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What You Need to Know About a Urinary Tract Infection

What You Need to Know About a Urinary Tract Infection


“Do I have a Urinary Tract Infection?”

This is likely the very question that brought you to this page. We would like to help you answer that question in a timely manner. Here are the common symptoms of a UTI according to the Mayo Clinic:

  • A strong, persistent urge to urinate
  • A burning sensation when urinating
  • Passing frequent, small amounts of urine
  • Urine that appears cloudy
  • Urine that appears red, bright pink or cola-colored — a sign of blood in the urine
  • Strong-smelling urine
  • Pelvic pain, in women — especially in the center of the pelvis and around the area of the pubic bone

You may not experience any symptoms at all. But if the above symptoms sound uncomfortably familiar, there’s an excellent chance you’re dealing with a UTI.

Now let’s back up just a little bit and discuss the details:


A UTI is an infection in any area of the urinary tract. This includes your kidneys, ureters, bladder, and urethra. The infection is a result of bacteria entering the urethra and spreading to the bladder. Eventually it can spread into the kidneys and could be dangerous.

There are more specific symptoms related to the area of the urinary tract that is infected. You should contact the Urology Associates of South Bend right away if you’re experiencing any of the common symptoms, and especially the following:

  • Urethra: burning urination and discharge
  • Bladder: frequent and/or bloody urination, pelvic pressure, pain in the lower abdomen
  • Kidneys: high fever with chills, nausea, vomiting, upper back and side pain

Risk Factors

Both men and women can get UTIs. However, women are more prone to these infections because of the nearness of the urethra to the rectum. It is easier for potential bacteria from the rectum to make its way into the urethra. Additionally, both pregnancy and menopause raise the risk of contracting a UTI.

Other risk factors for both men and women include:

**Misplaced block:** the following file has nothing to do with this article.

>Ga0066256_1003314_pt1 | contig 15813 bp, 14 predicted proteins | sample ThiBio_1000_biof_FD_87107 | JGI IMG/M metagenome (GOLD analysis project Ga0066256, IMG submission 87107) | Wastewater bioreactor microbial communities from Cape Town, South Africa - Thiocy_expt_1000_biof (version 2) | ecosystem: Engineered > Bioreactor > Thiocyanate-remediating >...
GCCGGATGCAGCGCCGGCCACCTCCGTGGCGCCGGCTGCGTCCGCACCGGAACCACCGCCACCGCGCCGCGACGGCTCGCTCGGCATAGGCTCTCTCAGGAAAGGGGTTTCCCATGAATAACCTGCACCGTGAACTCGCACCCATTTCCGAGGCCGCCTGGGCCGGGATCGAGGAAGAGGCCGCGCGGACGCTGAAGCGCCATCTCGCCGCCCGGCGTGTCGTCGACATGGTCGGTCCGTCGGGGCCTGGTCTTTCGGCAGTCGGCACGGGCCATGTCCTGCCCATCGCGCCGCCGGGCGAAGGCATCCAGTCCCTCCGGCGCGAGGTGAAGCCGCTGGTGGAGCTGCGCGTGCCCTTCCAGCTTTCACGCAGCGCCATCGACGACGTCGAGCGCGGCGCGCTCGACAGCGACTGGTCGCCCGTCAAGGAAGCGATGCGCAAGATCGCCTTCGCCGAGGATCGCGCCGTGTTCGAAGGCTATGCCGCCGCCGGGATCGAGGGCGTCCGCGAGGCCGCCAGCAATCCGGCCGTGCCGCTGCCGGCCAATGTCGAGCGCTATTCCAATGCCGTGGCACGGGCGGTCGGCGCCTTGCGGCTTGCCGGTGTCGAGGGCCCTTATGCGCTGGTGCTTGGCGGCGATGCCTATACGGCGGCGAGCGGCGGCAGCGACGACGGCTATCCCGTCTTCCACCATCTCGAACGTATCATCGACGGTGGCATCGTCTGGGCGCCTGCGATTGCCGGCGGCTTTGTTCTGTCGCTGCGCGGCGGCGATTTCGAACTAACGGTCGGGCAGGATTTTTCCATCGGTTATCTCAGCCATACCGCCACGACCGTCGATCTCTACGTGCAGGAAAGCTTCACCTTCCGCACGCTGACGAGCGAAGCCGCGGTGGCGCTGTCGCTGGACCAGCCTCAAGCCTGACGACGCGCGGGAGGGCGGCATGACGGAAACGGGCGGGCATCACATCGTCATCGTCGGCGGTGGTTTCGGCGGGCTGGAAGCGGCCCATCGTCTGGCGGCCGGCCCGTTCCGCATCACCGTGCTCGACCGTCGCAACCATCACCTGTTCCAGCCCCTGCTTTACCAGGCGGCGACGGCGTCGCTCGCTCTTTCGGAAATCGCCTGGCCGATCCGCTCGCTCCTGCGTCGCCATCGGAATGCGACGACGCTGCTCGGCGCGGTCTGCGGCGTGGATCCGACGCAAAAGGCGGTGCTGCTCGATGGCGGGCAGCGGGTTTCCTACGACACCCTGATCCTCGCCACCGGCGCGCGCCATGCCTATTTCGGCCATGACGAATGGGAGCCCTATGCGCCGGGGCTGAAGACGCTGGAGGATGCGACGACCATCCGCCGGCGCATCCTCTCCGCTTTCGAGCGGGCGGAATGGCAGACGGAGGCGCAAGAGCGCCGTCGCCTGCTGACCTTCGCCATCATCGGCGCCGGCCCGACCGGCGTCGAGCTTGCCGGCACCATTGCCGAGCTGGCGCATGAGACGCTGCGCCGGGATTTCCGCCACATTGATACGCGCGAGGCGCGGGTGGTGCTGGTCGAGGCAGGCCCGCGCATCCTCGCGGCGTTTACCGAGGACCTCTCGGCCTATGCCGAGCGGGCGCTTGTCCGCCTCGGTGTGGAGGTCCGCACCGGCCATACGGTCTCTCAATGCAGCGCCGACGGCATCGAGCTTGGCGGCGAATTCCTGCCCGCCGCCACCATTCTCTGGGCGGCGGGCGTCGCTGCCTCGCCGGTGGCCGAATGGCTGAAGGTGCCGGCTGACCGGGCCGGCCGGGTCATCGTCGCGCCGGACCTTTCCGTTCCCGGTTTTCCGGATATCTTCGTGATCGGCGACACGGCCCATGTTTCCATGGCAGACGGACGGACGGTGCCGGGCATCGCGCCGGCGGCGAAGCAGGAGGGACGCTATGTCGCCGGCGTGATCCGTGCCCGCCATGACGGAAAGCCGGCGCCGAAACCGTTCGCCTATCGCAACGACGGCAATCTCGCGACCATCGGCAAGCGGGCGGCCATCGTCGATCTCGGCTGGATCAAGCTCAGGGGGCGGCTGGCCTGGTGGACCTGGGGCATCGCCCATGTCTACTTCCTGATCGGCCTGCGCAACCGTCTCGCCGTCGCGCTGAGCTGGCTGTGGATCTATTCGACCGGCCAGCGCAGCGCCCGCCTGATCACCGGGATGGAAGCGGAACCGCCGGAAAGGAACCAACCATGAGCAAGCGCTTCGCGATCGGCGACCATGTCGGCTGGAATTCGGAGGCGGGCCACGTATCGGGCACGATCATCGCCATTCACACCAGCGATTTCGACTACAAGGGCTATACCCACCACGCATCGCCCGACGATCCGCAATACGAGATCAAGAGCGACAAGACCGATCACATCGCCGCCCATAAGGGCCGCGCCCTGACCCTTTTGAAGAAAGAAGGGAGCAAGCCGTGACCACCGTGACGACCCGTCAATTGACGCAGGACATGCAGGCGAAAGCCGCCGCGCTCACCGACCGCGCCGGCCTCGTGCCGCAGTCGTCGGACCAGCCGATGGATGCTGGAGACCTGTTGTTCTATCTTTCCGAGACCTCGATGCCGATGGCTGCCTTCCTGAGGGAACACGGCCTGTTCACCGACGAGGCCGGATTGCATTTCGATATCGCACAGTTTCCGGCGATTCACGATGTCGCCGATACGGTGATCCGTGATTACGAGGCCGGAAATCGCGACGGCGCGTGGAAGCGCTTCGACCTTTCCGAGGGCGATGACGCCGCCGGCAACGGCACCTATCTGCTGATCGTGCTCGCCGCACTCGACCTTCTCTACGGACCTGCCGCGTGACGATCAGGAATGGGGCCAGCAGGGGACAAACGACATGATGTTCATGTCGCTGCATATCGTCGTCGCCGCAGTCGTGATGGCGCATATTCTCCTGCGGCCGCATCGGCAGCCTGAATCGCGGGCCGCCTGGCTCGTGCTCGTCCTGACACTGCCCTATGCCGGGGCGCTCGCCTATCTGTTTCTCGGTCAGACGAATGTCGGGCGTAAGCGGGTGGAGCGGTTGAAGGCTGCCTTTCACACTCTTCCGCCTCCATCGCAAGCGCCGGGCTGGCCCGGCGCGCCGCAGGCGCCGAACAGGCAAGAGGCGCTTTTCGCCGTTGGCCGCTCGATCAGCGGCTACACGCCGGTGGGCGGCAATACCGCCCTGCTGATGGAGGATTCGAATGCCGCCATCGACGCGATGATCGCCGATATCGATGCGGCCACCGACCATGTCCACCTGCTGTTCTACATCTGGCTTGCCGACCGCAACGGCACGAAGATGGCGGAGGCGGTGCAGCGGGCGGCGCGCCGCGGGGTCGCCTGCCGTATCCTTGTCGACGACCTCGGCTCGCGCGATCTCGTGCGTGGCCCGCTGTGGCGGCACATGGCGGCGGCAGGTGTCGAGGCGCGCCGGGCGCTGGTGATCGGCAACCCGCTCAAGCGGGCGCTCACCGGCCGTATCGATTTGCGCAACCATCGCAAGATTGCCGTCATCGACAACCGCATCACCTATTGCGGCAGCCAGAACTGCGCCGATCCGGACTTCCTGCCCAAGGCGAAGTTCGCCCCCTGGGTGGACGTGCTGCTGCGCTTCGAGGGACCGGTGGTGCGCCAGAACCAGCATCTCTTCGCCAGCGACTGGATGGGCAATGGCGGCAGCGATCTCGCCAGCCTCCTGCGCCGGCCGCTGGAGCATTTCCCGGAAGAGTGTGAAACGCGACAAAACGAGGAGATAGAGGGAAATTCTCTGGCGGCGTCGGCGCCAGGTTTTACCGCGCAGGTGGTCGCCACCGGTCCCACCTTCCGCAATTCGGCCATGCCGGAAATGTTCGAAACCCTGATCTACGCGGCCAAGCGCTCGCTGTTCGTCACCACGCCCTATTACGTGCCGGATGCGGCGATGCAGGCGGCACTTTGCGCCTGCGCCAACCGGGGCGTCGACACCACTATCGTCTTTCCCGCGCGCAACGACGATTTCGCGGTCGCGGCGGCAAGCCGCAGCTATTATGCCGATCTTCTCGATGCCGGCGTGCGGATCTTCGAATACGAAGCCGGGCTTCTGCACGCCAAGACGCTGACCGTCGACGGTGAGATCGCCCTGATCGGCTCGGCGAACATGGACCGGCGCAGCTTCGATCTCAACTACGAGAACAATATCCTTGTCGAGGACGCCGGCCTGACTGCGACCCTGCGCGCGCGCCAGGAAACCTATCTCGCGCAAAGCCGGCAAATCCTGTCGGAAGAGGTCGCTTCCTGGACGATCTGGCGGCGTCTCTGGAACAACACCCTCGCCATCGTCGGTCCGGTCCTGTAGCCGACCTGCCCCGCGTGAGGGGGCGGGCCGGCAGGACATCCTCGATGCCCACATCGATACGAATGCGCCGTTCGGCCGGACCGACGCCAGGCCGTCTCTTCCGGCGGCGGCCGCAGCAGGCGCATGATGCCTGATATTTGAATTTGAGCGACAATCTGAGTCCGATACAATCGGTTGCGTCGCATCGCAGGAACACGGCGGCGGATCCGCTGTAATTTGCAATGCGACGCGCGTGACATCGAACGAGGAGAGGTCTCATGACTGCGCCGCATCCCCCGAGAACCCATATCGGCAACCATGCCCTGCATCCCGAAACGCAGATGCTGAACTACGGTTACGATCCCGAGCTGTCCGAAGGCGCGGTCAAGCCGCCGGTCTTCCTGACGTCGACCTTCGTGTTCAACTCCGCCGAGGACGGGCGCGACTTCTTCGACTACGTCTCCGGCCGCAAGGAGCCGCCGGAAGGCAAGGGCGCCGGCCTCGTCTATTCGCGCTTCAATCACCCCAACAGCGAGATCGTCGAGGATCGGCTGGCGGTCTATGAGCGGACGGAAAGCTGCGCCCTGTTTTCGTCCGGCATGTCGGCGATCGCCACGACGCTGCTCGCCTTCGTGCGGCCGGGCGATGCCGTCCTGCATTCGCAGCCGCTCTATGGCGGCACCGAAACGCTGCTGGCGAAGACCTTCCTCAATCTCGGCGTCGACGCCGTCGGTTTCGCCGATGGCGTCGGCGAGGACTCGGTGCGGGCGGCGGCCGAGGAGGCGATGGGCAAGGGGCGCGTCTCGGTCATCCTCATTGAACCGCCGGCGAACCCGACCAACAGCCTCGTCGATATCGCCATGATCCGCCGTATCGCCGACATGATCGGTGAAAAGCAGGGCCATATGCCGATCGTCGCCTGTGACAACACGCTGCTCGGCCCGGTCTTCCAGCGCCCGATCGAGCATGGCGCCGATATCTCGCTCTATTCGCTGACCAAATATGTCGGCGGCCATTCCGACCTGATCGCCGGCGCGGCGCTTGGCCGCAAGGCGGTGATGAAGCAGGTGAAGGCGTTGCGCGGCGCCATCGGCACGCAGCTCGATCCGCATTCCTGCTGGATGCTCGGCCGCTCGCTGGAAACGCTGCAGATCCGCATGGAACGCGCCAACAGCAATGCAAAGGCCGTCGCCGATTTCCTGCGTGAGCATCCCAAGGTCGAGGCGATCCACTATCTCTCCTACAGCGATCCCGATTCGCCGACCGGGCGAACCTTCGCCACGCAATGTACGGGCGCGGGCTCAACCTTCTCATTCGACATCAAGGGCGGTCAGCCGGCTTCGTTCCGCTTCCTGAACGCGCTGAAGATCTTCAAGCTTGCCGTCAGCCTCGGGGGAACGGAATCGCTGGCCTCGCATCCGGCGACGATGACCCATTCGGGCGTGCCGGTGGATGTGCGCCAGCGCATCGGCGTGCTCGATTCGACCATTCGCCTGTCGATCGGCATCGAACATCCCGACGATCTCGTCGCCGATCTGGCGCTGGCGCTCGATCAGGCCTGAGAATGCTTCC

• Age: older adults and younger kids tend to be more at risk
  • Poor hygiene: especially common among potty training children
  • Sexual activity: most often after a new partner
  • Previous urinary tract infections
  • Structural anomalies: such as prostate enlargement


At this point, you may be fairly certain that you are suffering from a urinary tract infection. What now? Your very first course of action is to contact a urologist like one of the experts at Urology Associates of South Bend. It is important to visit your doctor to confirm that what you are experience is in fact a UTI and not another condition. Once the UTI is confirmed through discussion of symptoms, a physical examination, and a urine test if needed, your doctor will likely prescribe an antibiotic.

It is recommended that you take the antibiotic exactly as directed and drink plenty of water.


The ideal situation is to avoid a urinary tract infection altogether. Here are some tips for keeping bacteria away from where it doesn’t belong:

  • Wipe from front to back (and teach potty training girls to do the same)
  • Hydrate well and urinate often
  • Urinate after sexual intercourse
  • Limit feminine products such as sprays, douches, and powders
  • Shower instead of taking baths
  • Avoid certain birth control methods such as diaphragms and spermicide-treated condoms

Read More: What Do Urologists Do?

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